This database contains published articles from 2004 to the present as well as my PhD dissertation from 2006 Gesture and Emotion in Interactive Music: Artistic and Technological Challenges. A number of the articles were made on various aspects of interactive music compositions such as the interactive opera La Quintrala, the installation The Sound Glove II as well as several works for a single player and interactive computer. Projects that then found its way into publicised form as the basis for my PhD, and there is also a report on my work with sonifying the outcome of a dedicated algorithm that measured strengths and conflicts within a family owned business as an outline of future challenges. I have not undertaken further work of this kind since 2008.

For several years I collaborated with Anders Friberg of The Royal Technical University (KTH), Stockholm on probabilistic melody generation as part of the SUM research project. Our work is in some ways a continuation of David Temperley’s earlier probabilistic model of melody perception and is partly inspired by David Huron’s work on musical cognition.

The code I developed for the tests and experiments we made, later found its way into the max performance patch I use for my real-time electronica performances. This patch has since then been developed in capabilities and complexity, and there are very many examples of the artistic outcome on the recordings page. With Anders Friberg we also attempted to use the functionalities for transforming real-time music according to emotion labels, such as those used by the KTH rule system. Finally, the Score Emoter is also in part based on this work, linking features of score notation and performance to emotion labels.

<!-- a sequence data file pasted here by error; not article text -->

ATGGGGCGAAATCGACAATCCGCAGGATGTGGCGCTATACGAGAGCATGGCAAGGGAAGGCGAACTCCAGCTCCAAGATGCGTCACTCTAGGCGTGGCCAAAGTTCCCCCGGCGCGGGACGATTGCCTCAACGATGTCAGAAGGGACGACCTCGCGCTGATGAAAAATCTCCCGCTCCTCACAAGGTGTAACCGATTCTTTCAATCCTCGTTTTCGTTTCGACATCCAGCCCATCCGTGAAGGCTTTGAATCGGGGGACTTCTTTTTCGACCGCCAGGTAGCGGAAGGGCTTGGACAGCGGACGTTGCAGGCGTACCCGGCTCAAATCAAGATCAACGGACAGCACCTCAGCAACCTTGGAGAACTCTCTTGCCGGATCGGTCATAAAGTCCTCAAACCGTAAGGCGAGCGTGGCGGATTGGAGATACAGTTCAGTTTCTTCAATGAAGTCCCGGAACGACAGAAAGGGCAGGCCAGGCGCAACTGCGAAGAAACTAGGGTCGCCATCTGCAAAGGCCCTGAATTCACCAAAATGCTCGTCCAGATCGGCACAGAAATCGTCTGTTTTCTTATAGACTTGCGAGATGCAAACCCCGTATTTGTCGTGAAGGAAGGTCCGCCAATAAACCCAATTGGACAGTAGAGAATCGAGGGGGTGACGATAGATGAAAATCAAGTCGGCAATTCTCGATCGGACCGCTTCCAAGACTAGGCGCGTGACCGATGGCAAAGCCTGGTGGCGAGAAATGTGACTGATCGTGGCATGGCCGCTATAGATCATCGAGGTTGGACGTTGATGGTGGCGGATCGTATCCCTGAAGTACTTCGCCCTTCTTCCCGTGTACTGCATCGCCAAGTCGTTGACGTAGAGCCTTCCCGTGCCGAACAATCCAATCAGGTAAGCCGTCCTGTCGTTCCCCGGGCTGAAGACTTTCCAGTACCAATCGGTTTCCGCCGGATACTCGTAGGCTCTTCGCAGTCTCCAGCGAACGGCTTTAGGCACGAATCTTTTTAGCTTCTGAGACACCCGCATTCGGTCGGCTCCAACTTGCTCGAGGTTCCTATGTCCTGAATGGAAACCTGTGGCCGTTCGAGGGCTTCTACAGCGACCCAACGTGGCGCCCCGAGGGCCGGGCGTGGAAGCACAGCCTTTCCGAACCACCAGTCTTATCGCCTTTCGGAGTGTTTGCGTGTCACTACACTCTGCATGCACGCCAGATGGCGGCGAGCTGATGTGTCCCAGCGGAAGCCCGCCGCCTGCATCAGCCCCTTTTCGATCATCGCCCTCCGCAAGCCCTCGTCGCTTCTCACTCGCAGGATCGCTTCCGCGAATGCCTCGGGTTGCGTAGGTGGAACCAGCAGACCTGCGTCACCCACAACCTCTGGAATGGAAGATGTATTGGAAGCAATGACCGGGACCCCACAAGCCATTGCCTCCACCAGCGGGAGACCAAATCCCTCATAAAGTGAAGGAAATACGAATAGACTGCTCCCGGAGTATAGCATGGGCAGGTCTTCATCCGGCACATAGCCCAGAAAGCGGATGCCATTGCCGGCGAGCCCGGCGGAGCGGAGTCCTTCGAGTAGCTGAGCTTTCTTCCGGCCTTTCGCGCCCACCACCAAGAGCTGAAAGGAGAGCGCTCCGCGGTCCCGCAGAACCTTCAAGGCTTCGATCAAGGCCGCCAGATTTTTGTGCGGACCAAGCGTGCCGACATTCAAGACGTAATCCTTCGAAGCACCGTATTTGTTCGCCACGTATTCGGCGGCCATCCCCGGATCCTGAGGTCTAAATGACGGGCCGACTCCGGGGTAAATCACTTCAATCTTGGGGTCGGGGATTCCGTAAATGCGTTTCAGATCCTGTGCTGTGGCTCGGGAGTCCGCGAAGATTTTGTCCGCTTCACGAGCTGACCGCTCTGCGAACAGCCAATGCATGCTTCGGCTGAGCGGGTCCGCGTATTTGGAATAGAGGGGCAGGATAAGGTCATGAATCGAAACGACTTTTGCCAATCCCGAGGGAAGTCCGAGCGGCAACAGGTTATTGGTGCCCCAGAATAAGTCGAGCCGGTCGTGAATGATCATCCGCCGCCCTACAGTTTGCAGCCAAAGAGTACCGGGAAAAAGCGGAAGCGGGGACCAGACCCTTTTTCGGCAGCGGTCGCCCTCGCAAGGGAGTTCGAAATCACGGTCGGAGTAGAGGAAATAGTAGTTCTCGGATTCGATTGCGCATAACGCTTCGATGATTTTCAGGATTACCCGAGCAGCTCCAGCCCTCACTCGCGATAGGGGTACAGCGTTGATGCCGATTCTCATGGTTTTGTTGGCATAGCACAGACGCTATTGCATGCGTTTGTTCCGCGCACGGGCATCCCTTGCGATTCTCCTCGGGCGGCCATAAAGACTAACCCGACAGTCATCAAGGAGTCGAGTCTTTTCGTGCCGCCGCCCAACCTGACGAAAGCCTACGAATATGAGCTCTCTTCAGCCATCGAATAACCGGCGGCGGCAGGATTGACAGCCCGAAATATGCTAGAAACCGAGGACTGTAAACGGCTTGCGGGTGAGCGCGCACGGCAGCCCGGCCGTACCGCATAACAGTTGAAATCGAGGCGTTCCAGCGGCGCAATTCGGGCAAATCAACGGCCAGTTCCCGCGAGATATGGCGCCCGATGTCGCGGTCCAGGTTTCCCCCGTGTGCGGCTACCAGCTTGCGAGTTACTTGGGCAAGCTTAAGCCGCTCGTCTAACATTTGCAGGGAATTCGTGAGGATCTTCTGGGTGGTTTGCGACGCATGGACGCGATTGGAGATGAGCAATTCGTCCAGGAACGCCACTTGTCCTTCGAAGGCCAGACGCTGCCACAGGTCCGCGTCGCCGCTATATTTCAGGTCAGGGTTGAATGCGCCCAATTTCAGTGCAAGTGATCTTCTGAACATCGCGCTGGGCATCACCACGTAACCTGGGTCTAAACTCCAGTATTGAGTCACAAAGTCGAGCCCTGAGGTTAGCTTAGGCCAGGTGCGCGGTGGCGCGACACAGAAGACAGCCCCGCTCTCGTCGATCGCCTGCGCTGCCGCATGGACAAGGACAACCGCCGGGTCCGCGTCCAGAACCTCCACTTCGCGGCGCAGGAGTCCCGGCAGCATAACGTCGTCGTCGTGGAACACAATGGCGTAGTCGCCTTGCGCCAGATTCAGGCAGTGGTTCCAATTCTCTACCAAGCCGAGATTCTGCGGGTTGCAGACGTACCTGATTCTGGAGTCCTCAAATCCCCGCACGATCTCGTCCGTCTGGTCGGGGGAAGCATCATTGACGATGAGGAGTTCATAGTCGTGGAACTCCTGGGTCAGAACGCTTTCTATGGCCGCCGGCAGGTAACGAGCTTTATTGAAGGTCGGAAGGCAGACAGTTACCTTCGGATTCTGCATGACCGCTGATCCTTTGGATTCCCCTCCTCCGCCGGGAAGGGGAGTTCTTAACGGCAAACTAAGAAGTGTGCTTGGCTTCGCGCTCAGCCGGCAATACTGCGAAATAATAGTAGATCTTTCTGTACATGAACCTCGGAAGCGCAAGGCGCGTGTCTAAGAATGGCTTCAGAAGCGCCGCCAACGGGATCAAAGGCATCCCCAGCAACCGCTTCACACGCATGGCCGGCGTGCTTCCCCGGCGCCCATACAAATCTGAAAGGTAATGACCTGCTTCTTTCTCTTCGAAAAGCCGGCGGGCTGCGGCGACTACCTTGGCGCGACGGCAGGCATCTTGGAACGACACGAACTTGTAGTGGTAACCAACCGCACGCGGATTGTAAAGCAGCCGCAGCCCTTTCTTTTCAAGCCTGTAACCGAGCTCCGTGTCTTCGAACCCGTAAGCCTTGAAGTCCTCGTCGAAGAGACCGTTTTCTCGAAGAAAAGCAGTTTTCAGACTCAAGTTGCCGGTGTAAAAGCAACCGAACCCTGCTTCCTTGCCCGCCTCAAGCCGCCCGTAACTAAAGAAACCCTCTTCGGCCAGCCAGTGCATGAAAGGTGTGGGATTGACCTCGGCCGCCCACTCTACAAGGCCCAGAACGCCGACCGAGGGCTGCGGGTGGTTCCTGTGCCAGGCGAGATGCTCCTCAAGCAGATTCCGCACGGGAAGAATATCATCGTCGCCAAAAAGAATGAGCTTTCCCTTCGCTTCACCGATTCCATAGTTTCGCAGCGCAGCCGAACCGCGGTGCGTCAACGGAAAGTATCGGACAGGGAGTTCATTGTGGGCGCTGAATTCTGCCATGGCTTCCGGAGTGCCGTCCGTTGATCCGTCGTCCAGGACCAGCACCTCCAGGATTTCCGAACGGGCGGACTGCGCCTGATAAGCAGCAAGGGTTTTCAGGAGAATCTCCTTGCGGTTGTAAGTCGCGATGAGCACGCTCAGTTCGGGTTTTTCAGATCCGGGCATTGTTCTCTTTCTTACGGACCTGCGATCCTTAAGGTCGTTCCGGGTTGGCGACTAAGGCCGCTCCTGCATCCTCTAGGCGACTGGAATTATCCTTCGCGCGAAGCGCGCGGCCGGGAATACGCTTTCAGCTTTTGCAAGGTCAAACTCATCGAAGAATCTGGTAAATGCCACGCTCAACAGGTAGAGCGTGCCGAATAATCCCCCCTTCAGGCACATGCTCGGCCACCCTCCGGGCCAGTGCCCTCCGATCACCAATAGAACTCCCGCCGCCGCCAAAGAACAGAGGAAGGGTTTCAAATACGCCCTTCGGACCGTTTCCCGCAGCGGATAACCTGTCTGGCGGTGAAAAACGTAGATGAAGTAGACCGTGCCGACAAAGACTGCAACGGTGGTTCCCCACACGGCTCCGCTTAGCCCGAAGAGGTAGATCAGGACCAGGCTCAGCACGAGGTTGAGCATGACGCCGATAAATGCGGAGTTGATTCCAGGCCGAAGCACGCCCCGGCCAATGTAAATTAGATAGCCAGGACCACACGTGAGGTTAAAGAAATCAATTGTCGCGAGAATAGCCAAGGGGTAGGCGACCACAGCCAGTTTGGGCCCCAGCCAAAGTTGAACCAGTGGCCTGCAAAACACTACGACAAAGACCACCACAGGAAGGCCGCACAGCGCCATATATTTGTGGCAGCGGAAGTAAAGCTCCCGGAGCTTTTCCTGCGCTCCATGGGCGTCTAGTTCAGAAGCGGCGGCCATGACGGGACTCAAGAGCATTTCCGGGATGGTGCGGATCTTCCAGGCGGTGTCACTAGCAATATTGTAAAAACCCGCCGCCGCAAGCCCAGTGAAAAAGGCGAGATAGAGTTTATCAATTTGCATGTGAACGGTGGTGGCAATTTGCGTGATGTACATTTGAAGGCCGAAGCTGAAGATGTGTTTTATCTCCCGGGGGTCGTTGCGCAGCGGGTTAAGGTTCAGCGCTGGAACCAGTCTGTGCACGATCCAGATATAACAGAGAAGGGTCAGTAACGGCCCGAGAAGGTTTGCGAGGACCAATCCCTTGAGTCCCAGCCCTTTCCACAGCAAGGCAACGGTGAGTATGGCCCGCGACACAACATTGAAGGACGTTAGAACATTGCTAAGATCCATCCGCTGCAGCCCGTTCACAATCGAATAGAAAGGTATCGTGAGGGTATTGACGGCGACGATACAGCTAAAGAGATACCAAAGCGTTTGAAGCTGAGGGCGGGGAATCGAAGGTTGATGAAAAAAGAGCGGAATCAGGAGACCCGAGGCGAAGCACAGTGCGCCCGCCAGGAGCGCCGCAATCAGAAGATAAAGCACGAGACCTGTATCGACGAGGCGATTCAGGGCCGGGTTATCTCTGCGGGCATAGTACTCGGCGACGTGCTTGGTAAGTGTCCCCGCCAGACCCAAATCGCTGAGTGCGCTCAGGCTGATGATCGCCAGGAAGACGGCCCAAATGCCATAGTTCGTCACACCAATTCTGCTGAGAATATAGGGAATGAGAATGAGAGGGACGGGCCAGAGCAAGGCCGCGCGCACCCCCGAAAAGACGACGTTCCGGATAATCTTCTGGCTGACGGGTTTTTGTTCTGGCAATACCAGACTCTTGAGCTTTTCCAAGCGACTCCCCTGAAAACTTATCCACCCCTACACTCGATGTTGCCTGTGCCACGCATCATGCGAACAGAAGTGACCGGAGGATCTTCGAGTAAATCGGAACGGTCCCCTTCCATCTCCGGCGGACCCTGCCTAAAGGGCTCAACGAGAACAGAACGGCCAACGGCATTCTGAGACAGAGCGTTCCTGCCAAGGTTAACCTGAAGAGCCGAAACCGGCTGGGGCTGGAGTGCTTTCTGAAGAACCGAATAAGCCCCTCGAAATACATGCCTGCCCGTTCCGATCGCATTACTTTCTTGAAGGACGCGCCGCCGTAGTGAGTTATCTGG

I have not included aural presentations, newspaper articles or televised interviews and similar more informal publications. Selecting the title on the left gives you the abstract and a link to download the entire publication as a pdf document.

My main areas of research is advanced music composition, real-time music technology and music cognition. I am particularly interested in the relationship between core emotions and score notation and performance features, as well as novel methods for generative real-time performance that are founded in non-expert music cognition.

Some years ago I was involved in the Nordic SUM project – Systematic Understanding of Music – and a large part of the project concerned the implementation into computer code of concepts from probabilistic melody generation for real-time performance.

This work has since found its way into several commercial releases and is today a constant presence in my live laptop performances, either in duo or small group formats with a variety of instrumentalists or as a solo performer.